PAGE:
His second outing in a Lynchburg uniform was his best. Facing the Down East Wood Ducks, he pitched eight innings while allowing only three runs on six hits. Unfortunately, a collection of four Down East hurlers limited the Hillcats to only two runs, and Tully was tagged with the loss.

Like many of the starting pitchers in Cleveland’s farm system, Tully is a control pitcher who is trying to limit base runners. He is most effective when not giving out free passes to the opposition. With Cleveland’s use of analytical systems, Tully is still adapting to the use of that type of data to inform how he develops his pitching style.

“It’s different,” he said, “but it can be very helpful. They are tools to use to see what you are doing, and what you can work on and grow.”

As the Hillcats work to maintain their five-game lead in the season’s second half, Tully will continue to work on his pitching with the hope that the team can win the Mills Cup Championship after being so close the past two seasons.

Once the season is complete, he will attend fall instructional league, and then head home for some family time, relaxing with his dad and going out to hunt and fish.

Photo: David Monseur/AIPPhoto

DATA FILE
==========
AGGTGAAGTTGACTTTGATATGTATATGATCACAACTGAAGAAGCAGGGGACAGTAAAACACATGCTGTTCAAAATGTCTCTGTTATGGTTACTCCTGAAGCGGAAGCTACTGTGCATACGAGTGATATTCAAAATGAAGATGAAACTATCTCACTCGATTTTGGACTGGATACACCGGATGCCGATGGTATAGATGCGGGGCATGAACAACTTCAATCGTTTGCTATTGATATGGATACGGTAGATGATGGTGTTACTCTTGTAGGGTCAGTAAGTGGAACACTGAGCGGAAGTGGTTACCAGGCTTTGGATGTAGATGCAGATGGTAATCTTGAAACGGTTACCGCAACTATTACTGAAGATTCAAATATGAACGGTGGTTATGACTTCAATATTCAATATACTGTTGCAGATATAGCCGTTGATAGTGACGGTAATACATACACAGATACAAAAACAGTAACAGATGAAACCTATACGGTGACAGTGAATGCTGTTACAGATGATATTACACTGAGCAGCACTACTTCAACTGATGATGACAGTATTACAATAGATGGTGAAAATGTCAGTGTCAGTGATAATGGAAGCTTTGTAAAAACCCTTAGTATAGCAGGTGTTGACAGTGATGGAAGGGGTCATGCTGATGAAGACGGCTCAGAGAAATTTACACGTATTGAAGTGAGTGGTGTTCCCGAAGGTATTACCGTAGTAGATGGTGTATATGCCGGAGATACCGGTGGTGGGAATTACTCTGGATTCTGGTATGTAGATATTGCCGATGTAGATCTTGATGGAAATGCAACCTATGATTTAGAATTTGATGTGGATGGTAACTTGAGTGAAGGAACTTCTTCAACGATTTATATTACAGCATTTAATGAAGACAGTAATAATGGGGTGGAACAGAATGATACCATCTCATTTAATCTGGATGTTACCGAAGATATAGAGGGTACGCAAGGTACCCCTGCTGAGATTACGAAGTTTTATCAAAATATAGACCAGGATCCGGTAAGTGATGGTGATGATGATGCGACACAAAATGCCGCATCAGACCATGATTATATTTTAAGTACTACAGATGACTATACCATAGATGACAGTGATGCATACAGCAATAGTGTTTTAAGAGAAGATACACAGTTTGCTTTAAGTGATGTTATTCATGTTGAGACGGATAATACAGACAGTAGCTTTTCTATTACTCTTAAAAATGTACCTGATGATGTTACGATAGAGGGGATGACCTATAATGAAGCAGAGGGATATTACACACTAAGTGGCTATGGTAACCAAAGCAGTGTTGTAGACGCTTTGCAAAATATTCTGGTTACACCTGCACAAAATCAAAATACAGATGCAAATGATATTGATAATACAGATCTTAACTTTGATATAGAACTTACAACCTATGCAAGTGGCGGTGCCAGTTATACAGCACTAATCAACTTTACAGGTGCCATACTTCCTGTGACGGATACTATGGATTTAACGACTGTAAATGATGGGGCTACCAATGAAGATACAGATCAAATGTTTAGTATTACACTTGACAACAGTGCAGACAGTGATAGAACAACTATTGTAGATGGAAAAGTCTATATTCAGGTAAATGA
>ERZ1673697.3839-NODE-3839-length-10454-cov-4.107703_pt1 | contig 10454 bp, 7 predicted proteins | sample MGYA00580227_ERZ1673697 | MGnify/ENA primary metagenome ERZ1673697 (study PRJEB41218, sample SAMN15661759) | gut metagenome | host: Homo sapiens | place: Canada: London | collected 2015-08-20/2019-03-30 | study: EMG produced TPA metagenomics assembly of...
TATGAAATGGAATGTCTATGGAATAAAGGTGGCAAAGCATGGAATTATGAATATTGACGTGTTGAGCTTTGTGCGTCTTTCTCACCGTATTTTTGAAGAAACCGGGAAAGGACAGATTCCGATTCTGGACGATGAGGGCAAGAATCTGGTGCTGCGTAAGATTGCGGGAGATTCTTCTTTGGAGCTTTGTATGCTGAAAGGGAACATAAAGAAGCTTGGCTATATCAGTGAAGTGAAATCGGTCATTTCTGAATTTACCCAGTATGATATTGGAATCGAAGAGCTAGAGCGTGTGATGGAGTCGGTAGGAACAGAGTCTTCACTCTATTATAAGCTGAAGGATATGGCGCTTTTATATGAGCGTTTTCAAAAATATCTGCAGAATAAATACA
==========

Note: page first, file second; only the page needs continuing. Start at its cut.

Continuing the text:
David Freier was born in Brooklyn New York in 1966 less than a decade after the Dodgers had departed the very same borough. His first professional baseball game was at Yankee stadium and to this day he and his father still argue over who started for the Orioles that day (his father says Mike Cuellar, while he insists it was Jim Palmer). Being a lover of underdogs he naturally became a Mets fan. He grew up in Montclair New Jersey which had the advantage of being home to two baseball legends, Yogi Berra and Larry Doby, as well as having a local college which regularly held baseball card conventions that fed his baseball card hobby. While attending college at the University of Richmond he and some of his friends attended a Richmond Braves game in the then (1985) brand new Diamond stadium, and now home to the Richmond Flying Squirrels. This began what has become a passion for the minor leagues of baseball. During his 10 years as a Richmond resident he and his future wife developed an affinity for the Braves, especially when Richmond fan favorite Francisco Cabrera scored the winning run to knock the Pirates from contention and vault the Braves into the World Series of 1991. During extensive travels he has rooted for the Minnesota Twins, Minneapolis Loons, St. Paul Saints, Iowa Cubs, Philadelphia Phillies, Erie Sea Wolves, Berkshire Bears and of course the Lynchburg Hillcats. To date he has visited over 110 different baseball parks in which he has seen a game. He joined the Society for American Baseball Research in 2000 and has been a member ever since, where he participates on the Biographical and Minor Leagues committees when time permits. In his day job he is an Associate Professor of Biomedical Science at Lynchburg College in Virginia.